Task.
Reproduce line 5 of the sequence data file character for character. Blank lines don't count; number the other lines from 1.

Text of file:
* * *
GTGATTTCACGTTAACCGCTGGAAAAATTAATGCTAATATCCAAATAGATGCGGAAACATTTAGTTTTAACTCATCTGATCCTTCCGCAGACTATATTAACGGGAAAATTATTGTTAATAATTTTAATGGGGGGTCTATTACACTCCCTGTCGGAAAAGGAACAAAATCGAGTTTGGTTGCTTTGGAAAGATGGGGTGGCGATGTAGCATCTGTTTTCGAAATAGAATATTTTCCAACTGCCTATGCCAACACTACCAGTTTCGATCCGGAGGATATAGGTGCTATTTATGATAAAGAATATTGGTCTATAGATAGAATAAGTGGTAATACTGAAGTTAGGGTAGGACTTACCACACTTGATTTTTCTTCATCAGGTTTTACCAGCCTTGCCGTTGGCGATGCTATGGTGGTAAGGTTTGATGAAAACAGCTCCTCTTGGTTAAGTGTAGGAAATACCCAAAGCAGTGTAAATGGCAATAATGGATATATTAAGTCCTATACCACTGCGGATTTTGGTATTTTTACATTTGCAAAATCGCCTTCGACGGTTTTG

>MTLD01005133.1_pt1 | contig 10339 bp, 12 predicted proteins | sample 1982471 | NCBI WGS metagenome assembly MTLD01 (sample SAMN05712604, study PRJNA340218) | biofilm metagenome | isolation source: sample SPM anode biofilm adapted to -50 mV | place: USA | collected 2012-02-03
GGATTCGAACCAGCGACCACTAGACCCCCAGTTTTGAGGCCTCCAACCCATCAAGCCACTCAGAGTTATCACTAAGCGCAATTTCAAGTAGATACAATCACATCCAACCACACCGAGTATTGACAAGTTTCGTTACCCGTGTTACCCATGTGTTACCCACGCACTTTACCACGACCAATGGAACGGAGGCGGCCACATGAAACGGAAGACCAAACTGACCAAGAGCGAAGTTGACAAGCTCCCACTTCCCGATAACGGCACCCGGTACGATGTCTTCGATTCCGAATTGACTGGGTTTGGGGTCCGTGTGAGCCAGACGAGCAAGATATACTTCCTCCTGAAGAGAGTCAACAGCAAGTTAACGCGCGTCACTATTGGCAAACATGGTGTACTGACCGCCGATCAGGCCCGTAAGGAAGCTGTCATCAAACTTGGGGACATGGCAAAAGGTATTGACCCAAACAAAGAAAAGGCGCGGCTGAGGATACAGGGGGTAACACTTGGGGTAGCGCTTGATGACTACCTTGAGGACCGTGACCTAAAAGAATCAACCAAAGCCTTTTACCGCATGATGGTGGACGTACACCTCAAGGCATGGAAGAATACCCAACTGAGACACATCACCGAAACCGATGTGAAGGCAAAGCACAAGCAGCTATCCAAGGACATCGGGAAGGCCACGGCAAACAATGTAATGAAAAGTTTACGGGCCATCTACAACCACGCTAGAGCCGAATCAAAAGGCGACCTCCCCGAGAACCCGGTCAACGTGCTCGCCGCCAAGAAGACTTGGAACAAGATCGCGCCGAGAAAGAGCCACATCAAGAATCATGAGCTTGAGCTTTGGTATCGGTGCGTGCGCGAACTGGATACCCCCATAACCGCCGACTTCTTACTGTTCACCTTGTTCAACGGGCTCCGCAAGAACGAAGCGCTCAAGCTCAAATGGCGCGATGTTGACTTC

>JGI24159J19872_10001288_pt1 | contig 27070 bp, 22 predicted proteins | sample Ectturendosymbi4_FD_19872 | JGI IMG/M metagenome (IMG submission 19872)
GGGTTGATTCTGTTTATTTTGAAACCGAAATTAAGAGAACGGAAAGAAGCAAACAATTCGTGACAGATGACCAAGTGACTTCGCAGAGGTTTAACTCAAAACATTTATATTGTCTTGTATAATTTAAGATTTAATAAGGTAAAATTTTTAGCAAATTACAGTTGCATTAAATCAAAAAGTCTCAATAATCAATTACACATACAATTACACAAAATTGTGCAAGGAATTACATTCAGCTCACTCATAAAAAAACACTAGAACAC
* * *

GGGTTGATTCTGTTTATTTTGAAACCGAAATTAAGAGAACGGAAAGAAGCAAACAATTCGTGACAGATGACCAAGTGACTTCGCAGAGGTTTAACTCAAAACATTTATATTGTCTTGTATAATTTAAGATTTAATAAGGTAAAATTTTTAGCAAATTACAGTTGCATTAAATCAAAAAGTCTCAATAATCAATTACACATACAATTACACAAAATTGTGCAAGGAATTACATTCAGCTCACTCATAAAAAAACACTAGAACAC